New Leaf Blog
We all have expectations of how we and others behave. And we grow up learning to conform to these rules of behaviour. Or, if we break the rules we expect consequences. People who have no understanding of rules, or sense of shame when we break them, are sociopaths.
And, as with all things, the other extreme is also damaging. Conformity leads to different kinds of craziness: the craziness of stagnation; the craziness of not being truly ourselves – because no-one can perfectly live up to all the expectations.
The Dalai Lama doesn’t advocate breaking rules willy-nilly, but a clear-sighted knowing and choosing to achieve something truly effective.
The Balancing Act
Acting authentically creates a human balance. We are true to ourselves and to the others around us, and we use our connection and compassion for others to work within the society that we know and belong in. Authenticity takes courage and the willingness to take the consequences of revealing ourselves and accepting what we are – all of it, including the parts that we are ashamed of, the parts that we know are amazing (society usually demands we keep these hidden too) and the parts that buck the system.
The Dalai Lama’s words suggest to me that breaking the rules is inevitable in everyone’s life. I don’t necessarily mean political action or the kind of law breaking that may get you put in prison. How about social rules, such as taking spending money on yourself when you are broke; having time off when you are up to your eyes in work; doing anything you think you are not allowed to do when actually it would serve you or others in a deeper more meaningful way.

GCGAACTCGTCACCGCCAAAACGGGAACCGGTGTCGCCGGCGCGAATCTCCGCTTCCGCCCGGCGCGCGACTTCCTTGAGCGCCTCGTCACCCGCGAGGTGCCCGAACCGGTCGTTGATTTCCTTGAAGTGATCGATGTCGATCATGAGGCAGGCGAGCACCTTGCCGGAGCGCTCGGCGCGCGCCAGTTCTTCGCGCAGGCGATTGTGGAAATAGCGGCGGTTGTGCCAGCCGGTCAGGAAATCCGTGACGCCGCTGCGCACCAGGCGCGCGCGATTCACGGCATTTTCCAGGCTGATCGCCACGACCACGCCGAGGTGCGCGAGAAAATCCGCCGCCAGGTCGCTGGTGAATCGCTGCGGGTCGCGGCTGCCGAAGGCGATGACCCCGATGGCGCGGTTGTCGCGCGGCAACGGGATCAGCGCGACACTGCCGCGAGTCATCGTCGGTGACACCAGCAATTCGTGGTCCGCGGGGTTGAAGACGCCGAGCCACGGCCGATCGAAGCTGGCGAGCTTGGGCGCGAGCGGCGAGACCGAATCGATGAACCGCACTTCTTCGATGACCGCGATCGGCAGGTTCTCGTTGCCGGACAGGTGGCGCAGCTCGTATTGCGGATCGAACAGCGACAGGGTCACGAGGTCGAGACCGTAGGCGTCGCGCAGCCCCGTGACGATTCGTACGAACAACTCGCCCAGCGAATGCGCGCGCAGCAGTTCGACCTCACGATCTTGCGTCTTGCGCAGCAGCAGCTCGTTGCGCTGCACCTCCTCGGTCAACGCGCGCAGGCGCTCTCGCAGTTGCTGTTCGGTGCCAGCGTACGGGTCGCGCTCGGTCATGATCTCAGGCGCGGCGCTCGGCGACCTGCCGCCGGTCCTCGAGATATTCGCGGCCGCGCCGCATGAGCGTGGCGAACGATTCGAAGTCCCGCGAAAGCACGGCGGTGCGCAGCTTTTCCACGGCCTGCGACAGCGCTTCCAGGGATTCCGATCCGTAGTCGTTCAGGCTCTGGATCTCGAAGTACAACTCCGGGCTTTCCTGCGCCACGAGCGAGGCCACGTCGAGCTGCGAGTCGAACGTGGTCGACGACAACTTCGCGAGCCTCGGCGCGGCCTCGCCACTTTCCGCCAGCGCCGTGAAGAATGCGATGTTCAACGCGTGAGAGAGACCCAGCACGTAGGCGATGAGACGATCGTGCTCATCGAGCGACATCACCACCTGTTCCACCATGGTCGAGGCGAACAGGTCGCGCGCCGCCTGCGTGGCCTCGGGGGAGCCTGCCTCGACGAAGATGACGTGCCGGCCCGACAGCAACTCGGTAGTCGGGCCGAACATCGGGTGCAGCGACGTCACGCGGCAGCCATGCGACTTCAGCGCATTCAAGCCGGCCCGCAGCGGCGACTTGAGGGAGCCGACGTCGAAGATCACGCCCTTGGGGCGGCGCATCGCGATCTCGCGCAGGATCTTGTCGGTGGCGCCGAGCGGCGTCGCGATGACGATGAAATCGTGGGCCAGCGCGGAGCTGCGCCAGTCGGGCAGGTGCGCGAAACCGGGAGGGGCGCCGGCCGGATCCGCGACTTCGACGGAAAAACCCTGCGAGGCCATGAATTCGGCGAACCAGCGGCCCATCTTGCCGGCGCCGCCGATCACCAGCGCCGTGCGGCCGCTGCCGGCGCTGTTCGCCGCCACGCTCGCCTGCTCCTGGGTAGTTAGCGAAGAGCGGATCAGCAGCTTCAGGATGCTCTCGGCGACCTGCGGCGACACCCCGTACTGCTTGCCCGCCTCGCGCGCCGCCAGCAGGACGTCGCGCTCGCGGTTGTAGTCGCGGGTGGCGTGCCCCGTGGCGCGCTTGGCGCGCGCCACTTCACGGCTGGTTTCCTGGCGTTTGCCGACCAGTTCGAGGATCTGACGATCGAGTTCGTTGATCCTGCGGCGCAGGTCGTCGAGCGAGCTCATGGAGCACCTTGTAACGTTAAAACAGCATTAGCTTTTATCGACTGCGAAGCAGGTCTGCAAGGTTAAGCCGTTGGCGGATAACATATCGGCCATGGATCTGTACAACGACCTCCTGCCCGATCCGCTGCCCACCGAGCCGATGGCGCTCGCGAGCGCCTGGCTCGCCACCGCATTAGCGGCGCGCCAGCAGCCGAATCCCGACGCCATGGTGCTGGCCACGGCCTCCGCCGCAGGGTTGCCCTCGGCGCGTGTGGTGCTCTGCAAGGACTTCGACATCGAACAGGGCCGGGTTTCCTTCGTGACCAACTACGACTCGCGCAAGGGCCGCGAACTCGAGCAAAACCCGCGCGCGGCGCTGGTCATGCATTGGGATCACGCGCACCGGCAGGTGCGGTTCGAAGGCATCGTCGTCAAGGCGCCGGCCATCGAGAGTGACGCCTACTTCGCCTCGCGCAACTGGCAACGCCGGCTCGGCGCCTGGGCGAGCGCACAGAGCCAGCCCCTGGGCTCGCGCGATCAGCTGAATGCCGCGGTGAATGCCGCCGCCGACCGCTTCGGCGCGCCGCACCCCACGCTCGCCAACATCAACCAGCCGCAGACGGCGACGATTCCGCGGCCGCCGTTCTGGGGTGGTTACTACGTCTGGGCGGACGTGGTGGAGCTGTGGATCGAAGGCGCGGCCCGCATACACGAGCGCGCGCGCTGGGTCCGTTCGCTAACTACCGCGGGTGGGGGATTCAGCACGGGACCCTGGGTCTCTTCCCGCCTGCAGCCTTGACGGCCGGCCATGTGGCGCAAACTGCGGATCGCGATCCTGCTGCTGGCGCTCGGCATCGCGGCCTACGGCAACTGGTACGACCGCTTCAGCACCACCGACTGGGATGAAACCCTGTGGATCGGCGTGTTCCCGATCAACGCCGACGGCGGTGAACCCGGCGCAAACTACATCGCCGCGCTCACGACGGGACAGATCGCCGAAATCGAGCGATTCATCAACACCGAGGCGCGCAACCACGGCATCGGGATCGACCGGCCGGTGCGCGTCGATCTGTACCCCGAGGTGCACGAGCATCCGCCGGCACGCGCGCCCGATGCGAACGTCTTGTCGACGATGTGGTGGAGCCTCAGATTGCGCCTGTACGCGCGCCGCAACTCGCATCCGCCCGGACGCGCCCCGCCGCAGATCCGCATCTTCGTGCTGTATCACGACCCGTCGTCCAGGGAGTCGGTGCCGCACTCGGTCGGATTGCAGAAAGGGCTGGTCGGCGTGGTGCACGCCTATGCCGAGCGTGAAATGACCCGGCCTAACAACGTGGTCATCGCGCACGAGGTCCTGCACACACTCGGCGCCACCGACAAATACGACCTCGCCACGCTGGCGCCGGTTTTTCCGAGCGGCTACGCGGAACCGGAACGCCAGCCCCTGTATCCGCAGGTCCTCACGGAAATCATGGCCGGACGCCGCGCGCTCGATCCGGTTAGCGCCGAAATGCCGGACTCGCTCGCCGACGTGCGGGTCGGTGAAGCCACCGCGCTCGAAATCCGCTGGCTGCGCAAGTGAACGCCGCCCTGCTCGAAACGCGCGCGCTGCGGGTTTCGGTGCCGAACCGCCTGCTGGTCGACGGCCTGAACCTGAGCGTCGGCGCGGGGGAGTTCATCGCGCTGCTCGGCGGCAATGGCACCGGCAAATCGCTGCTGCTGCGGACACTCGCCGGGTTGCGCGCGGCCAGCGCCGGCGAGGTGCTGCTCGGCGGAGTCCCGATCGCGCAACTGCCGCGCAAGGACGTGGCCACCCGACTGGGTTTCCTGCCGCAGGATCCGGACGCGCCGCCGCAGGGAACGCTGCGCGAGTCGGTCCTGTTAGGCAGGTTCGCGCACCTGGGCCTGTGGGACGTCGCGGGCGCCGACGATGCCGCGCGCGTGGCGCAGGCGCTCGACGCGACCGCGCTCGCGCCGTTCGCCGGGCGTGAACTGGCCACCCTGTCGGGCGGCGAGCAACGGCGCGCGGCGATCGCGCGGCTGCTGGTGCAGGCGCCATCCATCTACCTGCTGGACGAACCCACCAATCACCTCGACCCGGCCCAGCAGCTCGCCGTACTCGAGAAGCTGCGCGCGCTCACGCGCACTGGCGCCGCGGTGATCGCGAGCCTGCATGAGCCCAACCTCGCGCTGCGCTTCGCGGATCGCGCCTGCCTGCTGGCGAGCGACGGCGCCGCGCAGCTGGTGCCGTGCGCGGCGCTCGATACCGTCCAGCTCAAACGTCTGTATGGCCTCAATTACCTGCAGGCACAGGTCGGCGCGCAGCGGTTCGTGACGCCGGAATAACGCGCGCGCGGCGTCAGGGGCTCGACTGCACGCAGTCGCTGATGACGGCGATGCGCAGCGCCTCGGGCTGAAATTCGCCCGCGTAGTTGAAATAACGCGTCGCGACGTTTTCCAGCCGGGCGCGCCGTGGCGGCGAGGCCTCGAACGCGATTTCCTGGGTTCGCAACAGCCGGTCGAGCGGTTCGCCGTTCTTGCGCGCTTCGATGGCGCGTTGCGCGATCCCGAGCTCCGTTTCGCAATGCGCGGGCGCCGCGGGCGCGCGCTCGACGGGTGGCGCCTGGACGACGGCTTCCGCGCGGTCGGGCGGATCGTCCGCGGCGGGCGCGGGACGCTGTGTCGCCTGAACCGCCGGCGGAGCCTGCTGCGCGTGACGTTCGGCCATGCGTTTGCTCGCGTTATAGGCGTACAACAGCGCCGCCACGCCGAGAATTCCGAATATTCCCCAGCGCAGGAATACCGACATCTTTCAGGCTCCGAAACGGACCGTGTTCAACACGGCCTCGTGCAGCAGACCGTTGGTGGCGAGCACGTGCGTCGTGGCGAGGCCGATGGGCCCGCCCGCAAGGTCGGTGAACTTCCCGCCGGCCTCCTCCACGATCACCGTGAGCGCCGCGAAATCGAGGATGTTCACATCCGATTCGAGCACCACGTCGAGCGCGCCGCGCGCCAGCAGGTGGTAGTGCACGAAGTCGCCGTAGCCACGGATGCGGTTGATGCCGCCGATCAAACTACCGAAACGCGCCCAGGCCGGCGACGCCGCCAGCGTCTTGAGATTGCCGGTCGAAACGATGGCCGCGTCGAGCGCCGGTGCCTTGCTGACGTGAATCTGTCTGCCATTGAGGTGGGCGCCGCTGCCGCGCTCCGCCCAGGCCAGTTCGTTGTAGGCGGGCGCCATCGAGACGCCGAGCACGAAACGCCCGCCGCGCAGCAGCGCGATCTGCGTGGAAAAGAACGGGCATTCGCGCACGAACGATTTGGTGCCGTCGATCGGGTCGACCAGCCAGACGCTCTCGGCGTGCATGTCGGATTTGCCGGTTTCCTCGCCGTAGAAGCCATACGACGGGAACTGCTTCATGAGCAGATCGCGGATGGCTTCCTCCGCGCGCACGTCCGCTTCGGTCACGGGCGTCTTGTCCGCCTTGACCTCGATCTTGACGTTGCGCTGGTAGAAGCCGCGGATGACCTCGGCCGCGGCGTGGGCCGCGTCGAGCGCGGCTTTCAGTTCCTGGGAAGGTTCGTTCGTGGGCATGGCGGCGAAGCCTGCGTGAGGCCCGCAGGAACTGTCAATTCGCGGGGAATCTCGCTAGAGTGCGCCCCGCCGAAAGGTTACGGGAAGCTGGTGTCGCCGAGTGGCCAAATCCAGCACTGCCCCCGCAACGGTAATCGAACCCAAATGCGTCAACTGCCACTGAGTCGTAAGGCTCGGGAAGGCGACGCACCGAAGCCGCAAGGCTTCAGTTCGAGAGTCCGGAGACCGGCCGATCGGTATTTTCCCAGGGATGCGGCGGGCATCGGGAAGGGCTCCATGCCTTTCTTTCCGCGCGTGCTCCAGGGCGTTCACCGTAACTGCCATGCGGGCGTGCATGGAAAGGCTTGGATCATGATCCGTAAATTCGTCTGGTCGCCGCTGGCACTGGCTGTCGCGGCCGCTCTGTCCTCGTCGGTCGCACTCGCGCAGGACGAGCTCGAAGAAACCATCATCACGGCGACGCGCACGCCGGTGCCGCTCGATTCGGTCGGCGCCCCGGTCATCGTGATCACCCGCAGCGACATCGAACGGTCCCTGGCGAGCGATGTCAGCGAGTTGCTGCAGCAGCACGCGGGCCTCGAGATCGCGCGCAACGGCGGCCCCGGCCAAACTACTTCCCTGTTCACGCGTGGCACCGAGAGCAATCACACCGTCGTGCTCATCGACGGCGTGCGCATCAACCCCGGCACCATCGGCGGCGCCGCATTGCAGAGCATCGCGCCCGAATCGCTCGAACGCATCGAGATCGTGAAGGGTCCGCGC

What will people think?
When someone behaves out of society’s norms they generate a reaction, be it shock, fear, curiosity or impressing someone. Behaving against the norm has the effect of moving things on. It shifts the status quo one way or another. If the behaviour is disruptive enough, it can send the paradigm in an unpredictable direction.
If we break the rules randomly or in a way that comes from our own feelings of hurt or anger then the way we move forward may be into more self-blame. But if our rule breaking comes from a place of authenticity – to allow ourselves to speak up for ourselves or others – it may work in important and powerful ways.
Sometimes, you may still end up being dismissed as crazy, weird or irrelevant, or condemned as selfish or arrogant by people who are threatened by your rule breaking. Yet the rewards will be there too – a deep sense of relief that you have been true to yourself, a positive reaction from an empathetic friend, a change in the pattern of your life.
Breaking the rules that living in a way that is true to yourself